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While Argo AI folded in 2022, other AV makers and suppliers including Alphabet’s Waymo (shuttle shown at right) continue development, testing, and deployments. (Argo AI and Waymo images)

2022 a mixed bag for the AV sector

While some players’ valuations collapsed, 2022 overall wasn’t all bad as some companies expanded their driverless enterprises.

The second half of 2022 turned out to be a mixed bag for the automated driving sector. The capital that was so free flowing from the mid-2010s onward has largely dried up and the long-expected consolidation in the sector seems to have begun. One of the leaders in the segment surprised the industry when it announced that it was shutting down and others have reduced their operations.

For the last decade, investors around the world have willingly thrown mountains of cash at AV startups which produce no revenue and show little prospect of near-term profits. Suddenly those investors have turned off the taps. As a result, dozens of companies including Aurora Innovation, TuSimple, and Luminar, all of which went public prematurely in 2020 and 2021, have seen their valuations collapse by 80-90% or more in the past year.

Meanwhile, others like Mobileye and Argo AI waited longer and missed the window of opportunity to cash in, as the overall stock market has declined with rising interest rates. Both companies had plans to go public in 2022 but only Mobileye did — and only at a fraction of the originally expected valuation. When Intel announced plans for a Mobileye public offering in December 2021, it was targeting a valuation of $50 billion to help raise funds for new chip foundries. By the time of the IPO in October 2022, the valuation was about $16 billion, barely more than Intel paid for Mobileye in 2017.

Unlike virtually all companies in the automated-driving sector, Mobileye was at least profitable thanks to its driver assistance business where it is still the dominant player in vision systems.Argo AI which was 80% owned by Ford and Volkswagen, didn’t make it that far. The Pittsburgh-based startup was just beginning to pilot public robotaxi services in Miami, Florida and Austin, Texas. It needed to raise significant capital to scale its operations as it approached commercialization. Ford had already decided that a profitable robotaxi and delivery business was too far down the road amid the need to invest $50 billion in vehicle electrification in the near term. Volkswagen decided that China, where Argo had no presence, was a better opportunity and formed a joint venture there with Horizon Robotics.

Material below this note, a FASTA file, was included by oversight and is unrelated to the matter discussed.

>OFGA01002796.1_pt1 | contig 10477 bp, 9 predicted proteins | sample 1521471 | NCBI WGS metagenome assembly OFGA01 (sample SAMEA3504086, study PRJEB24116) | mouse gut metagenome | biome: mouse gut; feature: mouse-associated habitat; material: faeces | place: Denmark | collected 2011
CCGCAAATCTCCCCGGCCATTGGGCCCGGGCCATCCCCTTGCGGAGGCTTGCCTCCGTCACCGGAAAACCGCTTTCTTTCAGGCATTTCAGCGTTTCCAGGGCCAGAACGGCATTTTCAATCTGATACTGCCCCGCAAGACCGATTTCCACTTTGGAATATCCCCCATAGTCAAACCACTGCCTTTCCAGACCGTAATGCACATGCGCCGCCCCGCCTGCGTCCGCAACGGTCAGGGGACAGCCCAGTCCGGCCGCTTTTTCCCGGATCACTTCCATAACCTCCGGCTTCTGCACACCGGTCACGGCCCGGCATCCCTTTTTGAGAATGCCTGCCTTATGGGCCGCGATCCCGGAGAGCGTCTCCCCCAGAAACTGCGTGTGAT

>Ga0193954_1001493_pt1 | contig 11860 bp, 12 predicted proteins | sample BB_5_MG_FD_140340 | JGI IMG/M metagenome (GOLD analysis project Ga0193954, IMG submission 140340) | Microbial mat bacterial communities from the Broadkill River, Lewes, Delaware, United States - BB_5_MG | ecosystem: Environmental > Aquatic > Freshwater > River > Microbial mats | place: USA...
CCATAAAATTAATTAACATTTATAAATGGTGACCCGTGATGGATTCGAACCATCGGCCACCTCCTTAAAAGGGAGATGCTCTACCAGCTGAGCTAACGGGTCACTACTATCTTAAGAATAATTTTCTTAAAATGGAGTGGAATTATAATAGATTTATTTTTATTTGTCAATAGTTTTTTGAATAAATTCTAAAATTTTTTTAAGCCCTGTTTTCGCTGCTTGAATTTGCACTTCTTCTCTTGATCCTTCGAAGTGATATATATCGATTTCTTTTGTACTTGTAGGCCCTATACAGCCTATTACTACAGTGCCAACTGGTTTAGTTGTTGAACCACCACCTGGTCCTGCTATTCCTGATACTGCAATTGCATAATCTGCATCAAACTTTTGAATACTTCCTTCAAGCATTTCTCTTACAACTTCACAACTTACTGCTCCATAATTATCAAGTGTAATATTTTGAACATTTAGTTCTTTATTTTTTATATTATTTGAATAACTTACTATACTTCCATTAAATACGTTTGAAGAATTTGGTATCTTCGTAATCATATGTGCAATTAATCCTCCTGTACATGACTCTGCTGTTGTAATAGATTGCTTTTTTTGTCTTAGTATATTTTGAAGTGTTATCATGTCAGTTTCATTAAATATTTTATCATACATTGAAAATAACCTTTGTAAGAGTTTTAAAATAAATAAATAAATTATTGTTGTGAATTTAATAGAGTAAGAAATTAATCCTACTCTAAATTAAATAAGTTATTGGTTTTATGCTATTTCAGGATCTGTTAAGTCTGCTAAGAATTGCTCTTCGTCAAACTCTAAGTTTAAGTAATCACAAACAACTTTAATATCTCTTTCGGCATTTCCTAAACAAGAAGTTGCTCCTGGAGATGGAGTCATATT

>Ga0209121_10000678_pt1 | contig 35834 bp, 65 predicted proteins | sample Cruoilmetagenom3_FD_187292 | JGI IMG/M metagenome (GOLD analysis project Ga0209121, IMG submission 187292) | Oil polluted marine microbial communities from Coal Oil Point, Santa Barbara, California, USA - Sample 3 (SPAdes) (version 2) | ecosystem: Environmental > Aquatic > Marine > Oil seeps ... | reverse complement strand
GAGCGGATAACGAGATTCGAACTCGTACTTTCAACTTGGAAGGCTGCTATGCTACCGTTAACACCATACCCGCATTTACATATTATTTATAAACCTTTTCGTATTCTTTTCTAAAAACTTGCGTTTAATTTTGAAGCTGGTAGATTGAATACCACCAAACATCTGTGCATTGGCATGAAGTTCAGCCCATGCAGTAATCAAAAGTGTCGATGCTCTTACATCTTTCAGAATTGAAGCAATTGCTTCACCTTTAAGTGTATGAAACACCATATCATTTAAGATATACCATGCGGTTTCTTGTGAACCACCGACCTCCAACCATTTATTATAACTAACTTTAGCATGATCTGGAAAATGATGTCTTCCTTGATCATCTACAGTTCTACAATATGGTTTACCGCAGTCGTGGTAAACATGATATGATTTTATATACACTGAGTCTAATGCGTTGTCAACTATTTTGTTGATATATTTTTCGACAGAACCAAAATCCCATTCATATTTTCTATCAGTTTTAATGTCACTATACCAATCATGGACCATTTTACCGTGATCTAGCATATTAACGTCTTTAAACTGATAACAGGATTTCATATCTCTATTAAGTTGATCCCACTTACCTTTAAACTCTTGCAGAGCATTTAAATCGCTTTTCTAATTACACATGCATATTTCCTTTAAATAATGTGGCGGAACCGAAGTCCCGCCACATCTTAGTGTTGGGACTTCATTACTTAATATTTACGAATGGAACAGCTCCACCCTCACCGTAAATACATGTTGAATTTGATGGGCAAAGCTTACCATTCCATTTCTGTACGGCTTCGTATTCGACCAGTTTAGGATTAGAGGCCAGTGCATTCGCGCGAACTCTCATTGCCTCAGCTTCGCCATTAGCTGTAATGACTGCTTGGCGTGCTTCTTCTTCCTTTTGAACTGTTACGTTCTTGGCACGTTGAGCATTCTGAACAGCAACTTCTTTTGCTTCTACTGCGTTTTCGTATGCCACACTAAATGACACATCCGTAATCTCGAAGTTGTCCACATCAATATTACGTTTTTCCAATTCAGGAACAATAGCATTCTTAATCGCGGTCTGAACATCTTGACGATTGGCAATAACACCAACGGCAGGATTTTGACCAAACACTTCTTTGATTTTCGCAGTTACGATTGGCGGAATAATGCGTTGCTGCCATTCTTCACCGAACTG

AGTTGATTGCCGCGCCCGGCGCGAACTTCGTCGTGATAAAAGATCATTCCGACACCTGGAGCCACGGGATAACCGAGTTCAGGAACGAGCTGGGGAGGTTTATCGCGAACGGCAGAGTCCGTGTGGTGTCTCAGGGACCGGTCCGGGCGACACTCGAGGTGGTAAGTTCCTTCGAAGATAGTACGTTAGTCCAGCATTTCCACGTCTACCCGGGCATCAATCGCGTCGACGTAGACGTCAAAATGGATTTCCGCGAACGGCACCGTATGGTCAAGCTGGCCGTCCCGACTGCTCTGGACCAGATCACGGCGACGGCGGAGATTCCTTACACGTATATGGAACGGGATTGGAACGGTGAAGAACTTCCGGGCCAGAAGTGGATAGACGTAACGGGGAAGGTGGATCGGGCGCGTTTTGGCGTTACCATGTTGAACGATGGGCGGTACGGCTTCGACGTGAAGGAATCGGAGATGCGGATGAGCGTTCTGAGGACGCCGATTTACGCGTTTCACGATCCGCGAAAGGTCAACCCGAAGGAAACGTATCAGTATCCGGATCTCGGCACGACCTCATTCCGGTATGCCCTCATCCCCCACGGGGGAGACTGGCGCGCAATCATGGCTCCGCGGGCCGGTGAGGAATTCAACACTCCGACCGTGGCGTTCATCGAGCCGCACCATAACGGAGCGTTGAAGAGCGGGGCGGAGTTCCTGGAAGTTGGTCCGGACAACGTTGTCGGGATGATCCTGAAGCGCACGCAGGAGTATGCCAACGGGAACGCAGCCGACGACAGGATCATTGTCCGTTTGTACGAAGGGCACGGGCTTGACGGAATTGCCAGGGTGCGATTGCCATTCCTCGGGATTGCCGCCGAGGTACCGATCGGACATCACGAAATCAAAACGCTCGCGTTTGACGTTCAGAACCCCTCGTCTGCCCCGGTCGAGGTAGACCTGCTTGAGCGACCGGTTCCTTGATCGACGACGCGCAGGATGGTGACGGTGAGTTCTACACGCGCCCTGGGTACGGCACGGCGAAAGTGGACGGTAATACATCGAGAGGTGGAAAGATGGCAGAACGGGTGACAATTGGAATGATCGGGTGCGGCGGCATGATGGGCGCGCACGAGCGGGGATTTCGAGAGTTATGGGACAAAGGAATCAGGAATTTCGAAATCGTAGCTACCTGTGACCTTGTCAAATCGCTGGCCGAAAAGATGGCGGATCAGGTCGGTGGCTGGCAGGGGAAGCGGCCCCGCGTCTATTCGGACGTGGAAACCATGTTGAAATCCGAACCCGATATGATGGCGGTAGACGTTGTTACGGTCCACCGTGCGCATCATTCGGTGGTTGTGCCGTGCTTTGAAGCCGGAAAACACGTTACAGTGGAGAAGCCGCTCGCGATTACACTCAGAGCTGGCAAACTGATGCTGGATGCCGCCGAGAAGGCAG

With extremely limited revenue, the prospects for a 2022 IPO were extremely poor. Argo instead hunted for new private investors. Bloomberg reported that a potential deal for Amazon to invest in Argo collapsed when Ford and VW couldn’t reach an agreement on governance of the company with Amazon involved. Rather than go forward, the decision was made to shutter Argo instead.

While other AV companies like Nuro are cutting staff to save money, the news isn’t all bad. Cruise launched driverless robotaxi services in San Francisco in June 2022 and by December was running more than 100 driverless vehicles concurrently by the end of the year. The GM-backed company announced plans to add driverless public service in Austin and Phoenix, Arizona, by the end of 2022. It plans to add operations in more cities in 2023.

Waymo is also conducting driverless tests in San Francisco and announced plans to do the same in Los Angeles. Motional is cutting some staff but announced plans to add robotaxi services in Los Angeles as part of a multi-city driverless service launch in 2023.

Going forward we’ll likely see a smaller but hopefully more stable AV sector as it slowly gains traction through the remainder of the decade.

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